Content » Vol 52, Issue 4

Original report

Multiple component analysis of attention early after complicated mild traumatic brain injury: a prospective cohort study

Yehuan Wu, Yu Zhang, Ya Wang, Yi Zhang
Department of Rehabilitation Medicine, The First People’s Hospital of Changzhou &Third Affiliated Hospital of Soochow University, 213003 Changzhou, China. Email: yehuan0331@foxmail.com
DOI: 10.2340/16501977-2673

Abstract

Objective: To analyse disorders and components of attention in patients with complicated mild traumatic brain injury. This information is needed to enable clinical workers to evaluate and provide training for attention deficits in patients with mild traumatic brain injury.
Design: Randomized controlled trial.
Setting: In-patient and community recruitment.
Participants: In-patients with mild traumatic brain injury (n = 44) and community-recruited healthy subjects (n = 45).
Outcome measures: All participants used a battery of attention tests including the Digit Span Test (DST), Digit Cancellation Test (D-CAT1 and D-CAT2), Symbol Digit Modalities Test (SDMT), and the Paced Auditory Serial Addition Test (PASAT).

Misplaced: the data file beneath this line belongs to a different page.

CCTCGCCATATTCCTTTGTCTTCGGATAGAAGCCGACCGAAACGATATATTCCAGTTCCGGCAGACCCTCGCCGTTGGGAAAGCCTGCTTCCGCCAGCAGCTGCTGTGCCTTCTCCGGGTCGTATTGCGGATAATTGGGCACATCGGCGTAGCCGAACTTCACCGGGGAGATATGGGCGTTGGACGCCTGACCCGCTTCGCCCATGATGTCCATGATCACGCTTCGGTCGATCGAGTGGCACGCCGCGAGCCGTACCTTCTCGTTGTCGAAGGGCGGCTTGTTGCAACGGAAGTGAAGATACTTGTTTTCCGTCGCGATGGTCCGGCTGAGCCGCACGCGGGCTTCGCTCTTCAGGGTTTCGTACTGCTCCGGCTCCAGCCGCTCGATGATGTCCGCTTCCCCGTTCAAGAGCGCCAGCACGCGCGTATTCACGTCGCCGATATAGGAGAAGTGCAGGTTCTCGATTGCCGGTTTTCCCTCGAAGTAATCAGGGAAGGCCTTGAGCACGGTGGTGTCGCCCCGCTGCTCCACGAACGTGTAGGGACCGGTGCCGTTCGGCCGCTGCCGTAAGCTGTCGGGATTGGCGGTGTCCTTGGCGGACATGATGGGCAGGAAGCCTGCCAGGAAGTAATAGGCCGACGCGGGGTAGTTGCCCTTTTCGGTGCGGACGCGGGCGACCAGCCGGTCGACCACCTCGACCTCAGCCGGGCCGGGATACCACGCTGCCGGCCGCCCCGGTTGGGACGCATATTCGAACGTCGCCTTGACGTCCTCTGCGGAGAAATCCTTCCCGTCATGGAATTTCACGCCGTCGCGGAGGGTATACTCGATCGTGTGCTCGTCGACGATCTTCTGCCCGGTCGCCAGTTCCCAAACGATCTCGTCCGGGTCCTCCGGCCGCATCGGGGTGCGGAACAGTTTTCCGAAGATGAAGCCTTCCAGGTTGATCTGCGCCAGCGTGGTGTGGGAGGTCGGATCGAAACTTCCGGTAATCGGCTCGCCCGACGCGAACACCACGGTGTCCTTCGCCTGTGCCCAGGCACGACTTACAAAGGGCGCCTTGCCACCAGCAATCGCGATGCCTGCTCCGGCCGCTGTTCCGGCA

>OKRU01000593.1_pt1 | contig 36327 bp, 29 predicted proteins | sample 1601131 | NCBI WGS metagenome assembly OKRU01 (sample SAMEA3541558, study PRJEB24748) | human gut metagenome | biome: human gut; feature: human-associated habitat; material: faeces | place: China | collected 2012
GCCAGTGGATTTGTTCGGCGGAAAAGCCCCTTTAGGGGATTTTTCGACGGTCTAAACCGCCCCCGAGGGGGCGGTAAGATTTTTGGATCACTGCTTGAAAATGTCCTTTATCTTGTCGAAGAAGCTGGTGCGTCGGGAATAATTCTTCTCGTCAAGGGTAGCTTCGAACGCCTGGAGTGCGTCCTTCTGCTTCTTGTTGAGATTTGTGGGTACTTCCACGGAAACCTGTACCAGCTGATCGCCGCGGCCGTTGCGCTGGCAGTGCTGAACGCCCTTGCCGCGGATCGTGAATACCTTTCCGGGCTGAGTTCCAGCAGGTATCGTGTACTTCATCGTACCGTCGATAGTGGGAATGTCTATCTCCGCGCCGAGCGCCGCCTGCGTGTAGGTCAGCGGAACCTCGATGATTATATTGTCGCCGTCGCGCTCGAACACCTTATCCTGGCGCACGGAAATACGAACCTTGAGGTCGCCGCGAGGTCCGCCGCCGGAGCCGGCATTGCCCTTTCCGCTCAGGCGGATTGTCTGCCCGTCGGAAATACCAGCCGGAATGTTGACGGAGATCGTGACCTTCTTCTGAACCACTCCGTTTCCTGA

Results: There were no differences in the results of the D-CAT between the patient and control groups (p > 0.05); however, there were significant differences in the DST, SDMT and PASAT (p < 0.01).
Conclusion: Patients with mild traumatic brain injury were found to have normal sustained attention and selective attention, but impaired attention span, divided attention, shifting attention and information processing speed, requiring clinical workers to focus more on these deficits.

Lay Abstract

Patients with mild traumatic brain injury generally have a good prognosis. However, some patients develop attention deficit, which affects their life and work. This study evaluated the components of attention in patients with traumatic brain injury. The results show that patients with complicated mild traumatic brain injury had significant deficits in attention span, divided attention, shifting attention and information processing speed. Thus, clinicians should take into consideration these aspects of attention in treating patients with traumatic brain injury, in order to provide early rehabilitation interventions that may reduce the adverse effects of these deficits on life and work.

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